Ed2010-05-06 06:00, By: Ed_B, IP: []

L5: where to beginI have never heard of a “Lump sum pension option” (as it was described by original poster) as something that involves a 401k plan, so I am guessing it is a defined benefit plan that allows you to take a lump sum that can be rolled over to an IRA, in lieuoftaking the employer’s annuity type of pension payment plan. Maybe I am wrong, but it seems that sometimes the respondersare supplying info that is not related to the question thatwas posted. I could be wrong,Perhaps the poster can clarify the source of the pension, and let us know if it has anything to do with a 401k (that was not mentioned). I do agree that he should look at the rough $$ amount he could roll over to an IRA, and use the 72t calculator on this site (using attained age by 12/31/2010) in the formula to see what he would currrently be allowed to take out each year if he started at 72t plan, just to see if this is anywhere near what he thinks he needs to live on until he can collect social security. He should also compare it to any possible pension amount the employer would pay him, if it wasnot paid out in a lump sum, and if married, ask what the amount would be for a 100% spousal option. Ken2010-05-07 04:16, By: Ken, IP: []

L2: where to beginMany other questions need to be answered before you make a decision. Do you have any other assets that are not part of a retirement plan that could be utilized so you wouldn’t be forced into starting 72t distributions? If you have money in a 401(k), those funds could also be accessed without penalty since you are past age 55. Good Financial Planners will not try to maximize your investment return, but rather insure you will have enough monthly income to hopefully meet your budgetary needs and minimize taxes and possible penalties. Surely your co-workers should know of a local and qualifiedCFP that has has successfully helped other retirees from your company.2010-05-08 23:38, By: Roger, IP: []

L3: where to begin
Good suggestions, Roger. 401k plan money MAY be available for withdrawal and it is worthwhile to check on this. While the law allows 401k plans to distribute penalty-free partial distributions to those who separate from service during or after their 55th year and request them, it does not require them to do so. Consequently, some plans allow this and others do not. The company HR department or the custodian can answer this question and it would be good for the OP to consult with them about it. He can also look it up in the Summary Plan Document for their 401k plan. The law requires companies with 401k plans to make this document available to any employee who requests it. The HR department usually has a copy in their files and some companies also keep a copy in the employee benefits section of their web sites.2010-05-09 05:09, By: Ed_B, IP: []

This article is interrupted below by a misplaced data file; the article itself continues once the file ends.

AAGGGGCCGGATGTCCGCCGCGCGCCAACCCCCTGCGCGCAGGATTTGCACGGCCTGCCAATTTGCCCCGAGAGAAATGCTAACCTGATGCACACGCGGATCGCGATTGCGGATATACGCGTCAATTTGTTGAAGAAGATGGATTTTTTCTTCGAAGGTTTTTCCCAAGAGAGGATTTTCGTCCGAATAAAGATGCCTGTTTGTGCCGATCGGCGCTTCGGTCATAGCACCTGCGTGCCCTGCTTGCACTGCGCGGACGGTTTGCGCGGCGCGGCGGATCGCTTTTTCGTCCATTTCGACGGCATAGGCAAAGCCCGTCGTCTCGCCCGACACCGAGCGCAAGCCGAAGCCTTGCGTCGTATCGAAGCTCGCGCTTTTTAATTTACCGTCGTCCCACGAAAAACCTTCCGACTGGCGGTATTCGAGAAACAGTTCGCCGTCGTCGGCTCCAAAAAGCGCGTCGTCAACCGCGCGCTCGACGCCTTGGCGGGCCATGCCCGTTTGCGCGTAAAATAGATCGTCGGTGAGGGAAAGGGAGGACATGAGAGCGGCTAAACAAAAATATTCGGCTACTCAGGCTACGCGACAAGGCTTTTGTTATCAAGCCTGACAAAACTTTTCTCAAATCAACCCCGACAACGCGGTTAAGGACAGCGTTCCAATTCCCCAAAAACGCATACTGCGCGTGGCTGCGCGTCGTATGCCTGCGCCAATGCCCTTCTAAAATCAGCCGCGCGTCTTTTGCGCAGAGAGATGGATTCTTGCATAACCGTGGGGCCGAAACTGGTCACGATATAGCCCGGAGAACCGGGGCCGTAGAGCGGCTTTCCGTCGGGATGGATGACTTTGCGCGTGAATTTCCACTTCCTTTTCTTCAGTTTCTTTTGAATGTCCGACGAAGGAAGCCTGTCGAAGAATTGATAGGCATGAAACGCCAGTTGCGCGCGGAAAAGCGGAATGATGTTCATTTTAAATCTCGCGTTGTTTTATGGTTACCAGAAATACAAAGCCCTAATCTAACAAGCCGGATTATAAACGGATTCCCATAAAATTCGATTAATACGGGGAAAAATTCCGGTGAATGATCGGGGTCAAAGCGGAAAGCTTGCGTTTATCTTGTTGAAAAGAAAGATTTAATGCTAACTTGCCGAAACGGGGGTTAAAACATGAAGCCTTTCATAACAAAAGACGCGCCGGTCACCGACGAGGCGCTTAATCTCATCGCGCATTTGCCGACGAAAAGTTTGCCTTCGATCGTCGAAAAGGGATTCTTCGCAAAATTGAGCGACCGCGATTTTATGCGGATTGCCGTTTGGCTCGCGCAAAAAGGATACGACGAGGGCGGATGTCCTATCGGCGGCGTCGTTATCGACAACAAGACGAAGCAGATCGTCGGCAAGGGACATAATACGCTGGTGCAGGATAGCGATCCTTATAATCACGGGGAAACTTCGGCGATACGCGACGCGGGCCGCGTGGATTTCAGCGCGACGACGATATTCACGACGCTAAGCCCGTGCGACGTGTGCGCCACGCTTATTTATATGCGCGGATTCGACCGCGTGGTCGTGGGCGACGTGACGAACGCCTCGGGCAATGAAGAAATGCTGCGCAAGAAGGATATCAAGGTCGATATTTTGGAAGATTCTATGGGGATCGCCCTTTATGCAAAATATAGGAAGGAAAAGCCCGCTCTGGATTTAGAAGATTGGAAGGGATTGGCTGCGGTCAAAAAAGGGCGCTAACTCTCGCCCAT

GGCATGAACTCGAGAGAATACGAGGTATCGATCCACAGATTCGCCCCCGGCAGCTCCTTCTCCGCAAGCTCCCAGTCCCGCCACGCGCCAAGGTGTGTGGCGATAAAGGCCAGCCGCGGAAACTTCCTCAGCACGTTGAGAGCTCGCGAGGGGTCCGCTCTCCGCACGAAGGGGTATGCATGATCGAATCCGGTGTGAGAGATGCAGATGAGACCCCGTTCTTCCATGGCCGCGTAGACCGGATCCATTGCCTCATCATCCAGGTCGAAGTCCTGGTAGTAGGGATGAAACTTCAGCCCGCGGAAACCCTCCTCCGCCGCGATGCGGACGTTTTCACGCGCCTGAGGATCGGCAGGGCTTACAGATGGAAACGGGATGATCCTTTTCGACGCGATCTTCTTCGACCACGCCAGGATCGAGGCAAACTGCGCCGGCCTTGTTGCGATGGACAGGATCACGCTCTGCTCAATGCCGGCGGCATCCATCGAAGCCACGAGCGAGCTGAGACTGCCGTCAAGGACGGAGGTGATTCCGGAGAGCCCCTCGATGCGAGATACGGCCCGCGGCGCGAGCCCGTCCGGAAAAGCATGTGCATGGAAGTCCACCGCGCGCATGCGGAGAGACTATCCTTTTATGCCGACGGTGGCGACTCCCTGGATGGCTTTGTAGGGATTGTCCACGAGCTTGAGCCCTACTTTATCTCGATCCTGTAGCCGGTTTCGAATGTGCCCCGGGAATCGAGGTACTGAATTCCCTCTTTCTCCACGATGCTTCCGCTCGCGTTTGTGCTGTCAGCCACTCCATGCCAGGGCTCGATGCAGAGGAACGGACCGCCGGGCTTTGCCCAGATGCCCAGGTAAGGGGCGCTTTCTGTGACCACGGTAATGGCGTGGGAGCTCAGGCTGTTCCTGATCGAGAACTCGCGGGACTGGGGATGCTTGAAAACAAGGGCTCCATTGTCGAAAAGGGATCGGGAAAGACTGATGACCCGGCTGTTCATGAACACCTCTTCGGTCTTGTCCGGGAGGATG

L4: where to beginBut check about NUA stock in the plan FIRST, because that’s an even better solution.2010-05-09 13:58, By: dlzallestaxes, IP: []

L5: where to beginin answer to Ken’s question, yes, it is an pension plan, not a 401k. my monthly pension would be slightly higher than the amount i would be allowed with the 72t. So where can i go for some unbiased advise as to what to do. I have seen a financial advisor who is very well regarded by my co-workers, but he definately stands to gain if I take a lump sum and allow him to handle it. Is there any type of professional out there who would be unbiased, because maybe the monthly pension would really make more sense for me. Also, if i were to roll this lump sum PENSION into a 401k, would the 55 year old age exception apply to my distributions making the 72t unnecessary? thanks all for your help. really do appreciate it.2010-05-09 21:17, By: bobbi, IP: []

L6: where to beginIf you are going to use a financial planner, look for a fee only planner. They will charge you a fee, but they have nothing to gain from their investment/plannng recommendations.